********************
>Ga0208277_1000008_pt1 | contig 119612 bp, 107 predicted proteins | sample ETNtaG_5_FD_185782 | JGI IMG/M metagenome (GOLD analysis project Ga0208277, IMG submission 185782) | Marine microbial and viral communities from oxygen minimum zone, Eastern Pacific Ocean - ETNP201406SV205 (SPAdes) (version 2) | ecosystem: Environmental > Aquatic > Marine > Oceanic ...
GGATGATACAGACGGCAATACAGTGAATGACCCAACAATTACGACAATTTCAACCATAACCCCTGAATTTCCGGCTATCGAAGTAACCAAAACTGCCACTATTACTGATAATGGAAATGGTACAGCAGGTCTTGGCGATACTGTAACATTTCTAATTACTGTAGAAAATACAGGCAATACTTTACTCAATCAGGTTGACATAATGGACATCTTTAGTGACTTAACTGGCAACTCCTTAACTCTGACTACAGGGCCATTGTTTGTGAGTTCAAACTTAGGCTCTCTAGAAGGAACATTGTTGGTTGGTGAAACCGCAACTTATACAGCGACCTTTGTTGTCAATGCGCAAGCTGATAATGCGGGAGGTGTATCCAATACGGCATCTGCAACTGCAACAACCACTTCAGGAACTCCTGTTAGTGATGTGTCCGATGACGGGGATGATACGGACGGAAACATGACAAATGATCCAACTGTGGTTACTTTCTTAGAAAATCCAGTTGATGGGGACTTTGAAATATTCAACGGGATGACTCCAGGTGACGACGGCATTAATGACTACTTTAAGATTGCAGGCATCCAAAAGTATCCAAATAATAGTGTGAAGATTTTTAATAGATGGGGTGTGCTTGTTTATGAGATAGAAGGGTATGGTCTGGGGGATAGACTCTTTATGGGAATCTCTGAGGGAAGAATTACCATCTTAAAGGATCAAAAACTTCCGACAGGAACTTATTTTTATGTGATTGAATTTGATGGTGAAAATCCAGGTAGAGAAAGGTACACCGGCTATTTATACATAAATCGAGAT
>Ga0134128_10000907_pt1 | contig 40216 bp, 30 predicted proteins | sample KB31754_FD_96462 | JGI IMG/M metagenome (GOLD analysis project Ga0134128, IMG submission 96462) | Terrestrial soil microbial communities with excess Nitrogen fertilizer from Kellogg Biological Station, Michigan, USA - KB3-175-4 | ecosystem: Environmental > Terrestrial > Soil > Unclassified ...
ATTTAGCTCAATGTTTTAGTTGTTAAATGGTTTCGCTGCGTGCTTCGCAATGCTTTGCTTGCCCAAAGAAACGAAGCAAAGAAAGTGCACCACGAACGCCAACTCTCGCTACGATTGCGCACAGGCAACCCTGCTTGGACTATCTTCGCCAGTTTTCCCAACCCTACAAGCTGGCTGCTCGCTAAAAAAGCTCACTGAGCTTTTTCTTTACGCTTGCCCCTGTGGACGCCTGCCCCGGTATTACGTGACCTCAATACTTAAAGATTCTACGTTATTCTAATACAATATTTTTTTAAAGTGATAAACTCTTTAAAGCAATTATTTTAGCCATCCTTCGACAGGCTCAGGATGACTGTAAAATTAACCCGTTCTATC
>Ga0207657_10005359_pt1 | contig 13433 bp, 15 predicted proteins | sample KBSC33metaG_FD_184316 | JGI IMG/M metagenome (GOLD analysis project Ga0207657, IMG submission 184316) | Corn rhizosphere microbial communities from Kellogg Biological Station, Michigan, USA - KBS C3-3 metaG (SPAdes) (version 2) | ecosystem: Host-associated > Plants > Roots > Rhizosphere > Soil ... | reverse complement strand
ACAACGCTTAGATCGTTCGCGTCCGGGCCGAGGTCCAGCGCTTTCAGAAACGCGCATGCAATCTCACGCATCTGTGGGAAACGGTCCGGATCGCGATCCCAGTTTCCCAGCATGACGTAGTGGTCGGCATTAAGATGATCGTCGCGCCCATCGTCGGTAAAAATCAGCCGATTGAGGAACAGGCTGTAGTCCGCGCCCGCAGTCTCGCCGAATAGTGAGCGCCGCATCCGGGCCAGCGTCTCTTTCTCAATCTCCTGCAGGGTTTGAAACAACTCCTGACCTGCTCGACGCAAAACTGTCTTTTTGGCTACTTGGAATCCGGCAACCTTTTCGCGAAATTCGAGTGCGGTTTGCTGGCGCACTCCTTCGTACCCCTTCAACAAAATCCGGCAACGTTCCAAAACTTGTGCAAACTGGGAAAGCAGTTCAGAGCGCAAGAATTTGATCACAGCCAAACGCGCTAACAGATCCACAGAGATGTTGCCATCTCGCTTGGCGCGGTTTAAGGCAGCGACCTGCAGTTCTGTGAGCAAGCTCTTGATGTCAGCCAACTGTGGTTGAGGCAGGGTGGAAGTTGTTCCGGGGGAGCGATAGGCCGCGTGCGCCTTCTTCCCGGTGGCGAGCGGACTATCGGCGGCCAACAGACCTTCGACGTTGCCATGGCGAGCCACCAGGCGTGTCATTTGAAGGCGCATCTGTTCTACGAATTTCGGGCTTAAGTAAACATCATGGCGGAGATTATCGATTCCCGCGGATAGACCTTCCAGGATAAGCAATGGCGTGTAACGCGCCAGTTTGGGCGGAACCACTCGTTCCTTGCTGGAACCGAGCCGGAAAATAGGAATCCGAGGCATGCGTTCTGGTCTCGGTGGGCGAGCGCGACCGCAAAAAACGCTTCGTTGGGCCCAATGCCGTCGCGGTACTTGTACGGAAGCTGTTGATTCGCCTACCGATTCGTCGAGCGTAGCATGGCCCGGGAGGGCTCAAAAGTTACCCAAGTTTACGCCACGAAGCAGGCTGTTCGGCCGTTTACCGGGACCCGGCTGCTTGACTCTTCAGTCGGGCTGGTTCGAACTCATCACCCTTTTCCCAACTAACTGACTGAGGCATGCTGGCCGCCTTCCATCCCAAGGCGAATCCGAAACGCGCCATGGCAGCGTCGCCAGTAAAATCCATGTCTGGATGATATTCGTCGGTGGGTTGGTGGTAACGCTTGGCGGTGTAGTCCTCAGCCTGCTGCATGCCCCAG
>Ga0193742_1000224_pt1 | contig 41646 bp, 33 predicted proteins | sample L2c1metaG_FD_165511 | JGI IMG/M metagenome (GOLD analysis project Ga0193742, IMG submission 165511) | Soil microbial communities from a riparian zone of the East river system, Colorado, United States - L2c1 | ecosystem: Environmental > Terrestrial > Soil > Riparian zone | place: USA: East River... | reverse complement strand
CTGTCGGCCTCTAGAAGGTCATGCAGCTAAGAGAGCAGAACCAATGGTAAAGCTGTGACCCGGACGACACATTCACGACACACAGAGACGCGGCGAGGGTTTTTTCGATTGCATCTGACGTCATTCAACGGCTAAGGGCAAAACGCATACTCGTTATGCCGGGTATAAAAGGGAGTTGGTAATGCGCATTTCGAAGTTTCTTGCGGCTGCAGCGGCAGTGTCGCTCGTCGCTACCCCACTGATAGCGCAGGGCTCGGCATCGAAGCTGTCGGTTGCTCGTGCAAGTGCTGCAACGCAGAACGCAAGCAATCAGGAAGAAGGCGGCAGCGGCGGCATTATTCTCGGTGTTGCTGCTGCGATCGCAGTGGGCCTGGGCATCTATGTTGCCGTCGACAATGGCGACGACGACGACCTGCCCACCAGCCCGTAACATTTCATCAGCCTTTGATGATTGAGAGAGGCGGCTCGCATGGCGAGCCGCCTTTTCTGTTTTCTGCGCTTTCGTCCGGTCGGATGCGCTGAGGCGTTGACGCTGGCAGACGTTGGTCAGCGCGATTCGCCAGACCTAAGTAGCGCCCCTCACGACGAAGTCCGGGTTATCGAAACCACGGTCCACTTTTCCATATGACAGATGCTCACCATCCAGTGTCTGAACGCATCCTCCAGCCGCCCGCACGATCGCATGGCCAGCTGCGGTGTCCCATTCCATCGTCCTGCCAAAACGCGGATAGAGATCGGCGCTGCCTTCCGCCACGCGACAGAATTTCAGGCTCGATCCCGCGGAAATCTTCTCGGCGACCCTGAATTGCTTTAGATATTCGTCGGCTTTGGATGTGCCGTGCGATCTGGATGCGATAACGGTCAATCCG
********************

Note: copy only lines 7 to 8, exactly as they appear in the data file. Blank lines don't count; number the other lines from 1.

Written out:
>Ga0193742_1000224_pt1 | contig 41646 bp, 33 predicted proteins | sample L2c1metaG_FD_165511 | JGI IMG/M metagenome (GOLD analysis project Ga0193742, IMG submission 165511) | Soil microbial communities from a riparian zone of the East river system, Colorado, United States - L2c1 | ecosystem: Environmental > Terrestrial > Soil > Riparian zone | place: USA: East River... | reverse complement strand
CTGTCGGCCTCTAGAAGGTCATGCAGCTAAGAGAGCAGAACCAATGGTAAAGCTGTGACCCGGACGACACATTCACGACACACAGAGACGCGGCGAGGGTTTTTTCGATTGCATCTGACGTCATTCAACGGCTAAGGGCAAAACGCATACTCGTTATGCCGGGTATAAAAGGGAGTTGGTAATGCGCATTTCGAAGTTTCTTGCGGCTGCAGCGGCAGTGTCGCTCGTCGCTACCCCACTGATAGCGCAGGGCTCGGCATCGAAGCTGTCGGTTGCTCGTGCAAGTGCTGCAACGCAGAACGCAAGCAATCAGGAAGAAGGCGGCAGCGGCGGCATTATTCTCGGTGTTGCTGCTGCGATCGCAGTGGGCCTGGGCATCTATGTTGCCGTCGACAATGGCGACGACGACGACCTGCCCACCAGCCCGTAACATTTCATCAGCCTTTGATGATTGAGAGAGGCGGCTCGCATGGCGAGCCGCCTTTTCTGTTTTCTGCGCTTTCGTCCGGTCGGATGCGCTGAGGCGTTGACGCTGGCAGACGTTGGTCAGCGCGATTCGCCAGACCTAAGTAGCGCCCCTCACGACGAAGTCCGGGTTATCGAAACCACGGTCCACTTTTCCATATGACAGATGCTCACCATCCAGTGTCTGAACGCATCCTCCAGCCGCCCGCACGATCGCATGGCCAGCTGCGGTGTCCCATTCCATCGTCCTGCCAAAACGCGGATAGAGATCGGCGCTGCCTTCCGCCACGCGACAGAATTTCAGGCTCGATCCCGCGGAAATCTTCTCGGCGACCCTGAATTGCTTTAGATATTCGTCGGCTTTGGATGTGCCGTGCGATCTGGATGCGATAACGGTCAATCCG